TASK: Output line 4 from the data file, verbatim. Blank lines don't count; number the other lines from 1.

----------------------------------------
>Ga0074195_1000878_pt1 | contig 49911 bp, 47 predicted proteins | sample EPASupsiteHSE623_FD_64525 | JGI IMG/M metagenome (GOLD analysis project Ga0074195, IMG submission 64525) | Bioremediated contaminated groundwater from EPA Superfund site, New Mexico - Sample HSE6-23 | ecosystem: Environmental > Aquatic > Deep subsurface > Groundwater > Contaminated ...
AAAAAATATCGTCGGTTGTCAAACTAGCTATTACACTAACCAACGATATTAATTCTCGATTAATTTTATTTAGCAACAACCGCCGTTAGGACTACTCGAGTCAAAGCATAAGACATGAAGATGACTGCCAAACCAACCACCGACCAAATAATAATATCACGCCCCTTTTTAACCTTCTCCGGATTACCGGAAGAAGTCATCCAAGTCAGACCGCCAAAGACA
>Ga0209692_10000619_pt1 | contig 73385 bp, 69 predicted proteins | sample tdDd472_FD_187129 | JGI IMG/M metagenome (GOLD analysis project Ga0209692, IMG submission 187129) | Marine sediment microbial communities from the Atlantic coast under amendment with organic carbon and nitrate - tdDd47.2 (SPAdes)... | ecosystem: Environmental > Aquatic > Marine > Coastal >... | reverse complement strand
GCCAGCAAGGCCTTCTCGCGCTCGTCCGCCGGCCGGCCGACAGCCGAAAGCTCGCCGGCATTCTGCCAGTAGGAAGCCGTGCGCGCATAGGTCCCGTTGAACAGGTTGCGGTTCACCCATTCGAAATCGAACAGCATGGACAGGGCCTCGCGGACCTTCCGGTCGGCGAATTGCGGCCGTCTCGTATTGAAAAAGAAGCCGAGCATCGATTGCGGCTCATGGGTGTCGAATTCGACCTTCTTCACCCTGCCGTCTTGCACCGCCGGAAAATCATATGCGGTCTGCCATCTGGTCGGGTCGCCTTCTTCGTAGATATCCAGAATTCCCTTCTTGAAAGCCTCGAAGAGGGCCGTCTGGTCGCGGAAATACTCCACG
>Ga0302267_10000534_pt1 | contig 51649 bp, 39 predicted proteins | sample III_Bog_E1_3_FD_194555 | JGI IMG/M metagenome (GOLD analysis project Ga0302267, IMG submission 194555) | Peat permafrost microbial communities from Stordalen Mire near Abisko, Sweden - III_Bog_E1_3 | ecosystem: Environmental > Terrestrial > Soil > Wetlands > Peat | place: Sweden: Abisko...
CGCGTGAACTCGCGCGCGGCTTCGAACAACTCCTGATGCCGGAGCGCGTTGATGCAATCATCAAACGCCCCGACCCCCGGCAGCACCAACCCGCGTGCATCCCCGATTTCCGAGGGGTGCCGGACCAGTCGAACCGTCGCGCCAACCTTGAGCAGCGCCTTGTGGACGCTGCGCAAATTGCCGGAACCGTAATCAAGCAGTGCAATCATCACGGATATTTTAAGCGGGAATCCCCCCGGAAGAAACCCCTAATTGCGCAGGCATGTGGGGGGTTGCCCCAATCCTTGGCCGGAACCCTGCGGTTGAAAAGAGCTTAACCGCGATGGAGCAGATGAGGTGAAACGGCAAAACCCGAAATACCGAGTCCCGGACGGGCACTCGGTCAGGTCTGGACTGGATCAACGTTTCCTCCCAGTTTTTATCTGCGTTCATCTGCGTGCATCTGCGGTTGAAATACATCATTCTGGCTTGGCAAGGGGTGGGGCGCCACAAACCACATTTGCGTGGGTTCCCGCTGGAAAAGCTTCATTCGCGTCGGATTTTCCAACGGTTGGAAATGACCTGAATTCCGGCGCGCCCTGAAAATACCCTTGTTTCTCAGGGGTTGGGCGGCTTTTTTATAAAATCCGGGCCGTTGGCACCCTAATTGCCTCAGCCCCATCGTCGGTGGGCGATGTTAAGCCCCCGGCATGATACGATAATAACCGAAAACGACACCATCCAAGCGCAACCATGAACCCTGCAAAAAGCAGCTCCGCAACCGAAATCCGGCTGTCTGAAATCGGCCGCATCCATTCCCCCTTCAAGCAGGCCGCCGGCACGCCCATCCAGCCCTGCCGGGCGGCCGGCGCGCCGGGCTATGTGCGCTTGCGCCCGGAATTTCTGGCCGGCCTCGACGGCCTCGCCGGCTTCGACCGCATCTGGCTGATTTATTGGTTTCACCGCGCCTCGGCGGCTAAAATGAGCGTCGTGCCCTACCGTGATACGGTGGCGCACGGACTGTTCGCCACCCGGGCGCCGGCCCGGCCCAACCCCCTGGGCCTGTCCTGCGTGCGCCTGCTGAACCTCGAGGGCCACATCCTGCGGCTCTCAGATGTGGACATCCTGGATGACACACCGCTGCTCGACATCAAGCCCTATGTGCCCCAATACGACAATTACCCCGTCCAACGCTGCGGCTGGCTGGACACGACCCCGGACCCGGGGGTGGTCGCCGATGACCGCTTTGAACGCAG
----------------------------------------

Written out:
GCCAGCAAGGCCTTCTCGCGCTCGTCCGCCGGCCGGCCGACAGCCGAAAGCTCGCCGGCATTCTGCCAGTAGGAAGCCGTGCGCGCATAGGTCCCGTTGAACAGGTTGCGGTTCACCCATTCGAAATCGAACAGCATGGACAGGGCCTCGCGGACCTTCCGGTCGGCGAATTGCGGCCGTCTCGTATTGAAAAAGAAGCCGAGCATCGATTGCGGCTCATGGGTGTCGAATTCGACCTTCTTCACCCTGCCGTCTTGCACCGCCGGAAAATCATATGCGGTCTGCCATCTGGTCGGGTCGCCTTCTTCGTAGATATCCAGAATTCCCTTCTTGAAAGCCTCGAAGAGGGCCGTCTGGTCGCGGAAATACTCCACG